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Maintaining Social Security Benefits and Tax Rates through Personal Retirement Accounts: An Update Based on the 1998 Social Security Trustees Report

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  • Martin Feldstein
  • Andrew Samwick

Abstract

A program of Personal Retirement Accounts (PRAs) funded by deposits equal to 2.3 percent of earnings (up to the Social Security maximum) would permit retirees to receive more income in retirement than with the current Social Security program while at the same time making it unnecessary to increase the 12.4 percent payroll tax in response to the aging of the population. The gross cost of these deposits, approximately 0.9 percent of GDP, could be financed for more than a decade out of the budget surpluses currently projected by the Congressional Budget Office. By the year 2030, the additional corporate tax revenue that results from the enlarged capital stock financed by PRA assets would be able to finance fully these personal tax credits. During the intervening years (about 2020 to 2030), a reduction of other government spending or an increase in taxes would be needed if budget deficits are to be avoided. If implemented, the PRA program would not only increase retirement income and stabilize the Social Security payroll tax, but would also substantially increase national saving and GDP. NOTE: This is a revised version of "Two Percent Personal Retirement Accounts: Their Potential Effects on Social Security Tax Rates and National Saving," by Martin Feldstein and Andrew Samwick, issued in April, 1998 as working paper 6540.

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Bibliographic Info

Paper provided by National Bureau of Economic Research, Inc in its series NBER Working Papers with number 6540.

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Date of creation: Mar 1999
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Handle: RePEc:nbr:nberwo:6540

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  1. Martin Feldstein & Andrew Samwick, 1997. "The Economics of Prefunding Social Security and Medicare Benefits," NBER Working Papers 6055, National Bureau of Economic Research, Inc.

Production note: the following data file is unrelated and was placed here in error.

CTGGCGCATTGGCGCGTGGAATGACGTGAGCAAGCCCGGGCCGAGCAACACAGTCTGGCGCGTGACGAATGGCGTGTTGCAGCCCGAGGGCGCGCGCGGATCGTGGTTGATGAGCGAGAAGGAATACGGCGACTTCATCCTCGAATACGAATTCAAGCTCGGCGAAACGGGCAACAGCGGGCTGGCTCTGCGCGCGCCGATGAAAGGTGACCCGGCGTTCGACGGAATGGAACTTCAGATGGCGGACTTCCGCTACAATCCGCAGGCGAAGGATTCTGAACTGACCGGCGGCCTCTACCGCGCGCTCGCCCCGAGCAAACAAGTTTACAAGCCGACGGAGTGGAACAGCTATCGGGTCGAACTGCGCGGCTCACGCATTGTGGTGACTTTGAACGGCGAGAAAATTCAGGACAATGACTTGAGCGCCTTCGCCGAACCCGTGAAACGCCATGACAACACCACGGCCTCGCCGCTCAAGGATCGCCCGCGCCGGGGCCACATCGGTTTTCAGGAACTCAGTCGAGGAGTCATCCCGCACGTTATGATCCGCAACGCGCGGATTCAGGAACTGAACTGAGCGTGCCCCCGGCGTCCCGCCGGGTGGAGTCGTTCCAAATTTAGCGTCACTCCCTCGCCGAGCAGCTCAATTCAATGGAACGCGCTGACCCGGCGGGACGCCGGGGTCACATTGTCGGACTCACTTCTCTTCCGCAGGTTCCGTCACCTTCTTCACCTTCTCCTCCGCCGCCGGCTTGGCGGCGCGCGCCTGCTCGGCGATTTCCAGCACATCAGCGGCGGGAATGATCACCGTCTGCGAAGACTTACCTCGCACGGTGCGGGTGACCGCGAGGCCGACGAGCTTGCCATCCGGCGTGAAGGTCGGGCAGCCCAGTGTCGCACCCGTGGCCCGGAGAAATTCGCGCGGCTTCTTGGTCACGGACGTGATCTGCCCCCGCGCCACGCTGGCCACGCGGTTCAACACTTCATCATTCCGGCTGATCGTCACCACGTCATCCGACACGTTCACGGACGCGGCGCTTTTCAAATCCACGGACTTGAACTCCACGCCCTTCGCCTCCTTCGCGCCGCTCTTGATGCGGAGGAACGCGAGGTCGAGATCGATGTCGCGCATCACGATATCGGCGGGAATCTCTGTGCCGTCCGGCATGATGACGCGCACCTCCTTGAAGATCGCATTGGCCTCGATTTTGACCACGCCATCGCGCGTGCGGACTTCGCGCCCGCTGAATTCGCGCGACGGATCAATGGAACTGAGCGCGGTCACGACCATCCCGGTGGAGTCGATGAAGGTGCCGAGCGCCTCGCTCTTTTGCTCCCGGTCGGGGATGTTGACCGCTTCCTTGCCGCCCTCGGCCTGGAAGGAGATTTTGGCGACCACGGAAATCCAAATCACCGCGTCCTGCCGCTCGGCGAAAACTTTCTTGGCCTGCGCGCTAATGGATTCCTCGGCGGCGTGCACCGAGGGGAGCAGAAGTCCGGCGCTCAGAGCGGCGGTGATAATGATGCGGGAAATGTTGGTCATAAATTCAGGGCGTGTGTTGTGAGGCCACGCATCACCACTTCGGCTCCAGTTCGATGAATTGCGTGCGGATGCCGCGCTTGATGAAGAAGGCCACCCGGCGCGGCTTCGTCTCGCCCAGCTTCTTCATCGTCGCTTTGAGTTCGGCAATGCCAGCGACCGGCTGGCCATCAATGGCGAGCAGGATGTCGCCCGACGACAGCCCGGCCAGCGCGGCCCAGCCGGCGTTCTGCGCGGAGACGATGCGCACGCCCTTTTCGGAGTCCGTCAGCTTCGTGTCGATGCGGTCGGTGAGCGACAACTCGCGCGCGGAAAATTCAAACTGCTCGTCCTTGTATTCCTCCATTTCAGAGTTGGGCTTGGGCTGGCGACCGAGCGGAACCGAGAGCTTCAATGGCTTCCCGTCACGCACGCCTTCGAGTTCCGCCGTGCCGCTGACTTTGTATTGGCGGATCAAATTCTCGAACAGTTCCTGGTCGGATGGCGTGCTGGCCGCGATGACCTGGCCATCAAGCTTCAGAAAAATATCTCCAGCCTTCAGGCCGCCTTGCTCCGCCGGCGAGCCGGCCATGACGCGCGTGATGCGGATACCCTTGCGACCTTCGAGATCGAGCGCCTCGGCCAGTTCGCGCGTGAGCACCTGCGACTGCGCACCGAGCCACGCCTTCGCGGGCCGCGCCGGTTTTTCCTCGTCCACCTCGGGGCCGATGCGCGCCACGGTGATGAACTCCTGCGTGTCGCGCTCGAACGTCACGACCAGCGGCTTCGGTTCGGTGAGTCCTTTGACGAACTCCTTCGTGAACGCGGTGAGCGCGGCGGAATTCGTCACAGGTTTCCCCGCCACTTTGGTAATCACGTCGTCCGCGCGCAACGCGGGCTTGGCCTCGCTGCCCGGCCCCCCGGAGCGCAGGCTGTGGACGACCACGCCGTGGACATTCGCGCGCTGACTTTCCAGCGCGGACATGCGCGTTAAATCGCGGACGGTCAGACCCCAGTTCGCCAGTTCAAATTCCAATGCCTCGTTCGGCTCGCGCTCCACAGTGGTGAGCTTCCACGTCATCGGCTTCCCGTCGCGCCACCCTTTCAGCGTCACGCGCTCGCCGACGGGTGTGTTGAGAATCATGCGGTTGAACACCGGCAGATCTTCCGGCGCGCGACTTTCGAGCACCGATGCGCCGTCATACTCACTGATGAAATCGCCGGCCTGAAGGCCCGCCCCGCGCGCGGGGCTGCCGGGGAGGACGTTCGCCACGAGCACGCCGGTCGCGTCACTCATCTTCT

2. Fred T. Goldberg, Jr. & Michael J. Graetz, 1999. "Reforming Social Security: A Practical and Workable System of Personal Retirement Accounts," NBER Working Papers 6970, National Bureau of Economic Research, Inc.
  3. James M. Poterba, 1999. "The Rate of Return to Corporate Capital and Factor Shares: New EstimatesUsing Revised National Income Accounts and Capital Stock Data," NBER Working Papers 6263, National Bureau of Economic Research, Inc.
  4. Feldstein, Martin & Liebman, Jeffrey B., 2002. "Social security," Handbook of Public Economics, in: A. J. Auerbach & M. Feldstein (ed.), Handbook of Public Economics, edition 1, volume 4, chapter 32, pages 2245-2324 Elsevier.
  5. Martin Feldstein & Elena Ranguelova & Andrew Samwick, 2001. "The Transition to Investment-Based Social Security When Portfolio Returns and Capital Profitability Are Uncertain," NBER Chapters, in: Risk Aspects of Investment-Based Social Security Reform, pages 41-90 National Bureau of Economic Research, Inc.
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Cited by:
  1. Damjanovic, Tatiana, 2003. "The possibility of Pareto-Improving Pension Reform: More Arguments," Royal Economic Society Annual Conference 2003 53, Royal Economic Society.
  2. Martin Feldstein & Elena Ranguelova, 2000. "Accumulated Pension Collars: A Market Approach to Reducing the Risk of Investment-Based Social Security Reform," NBER Working Papers 7861, National Bureau of Economic Research, Inc.
  3. Walliser, Jan, 1999. "Would Saving Social Security Raise National Saving?," National Tax Journal, National Tax Association, vol. 52(n. 3), pages 541-52, September.

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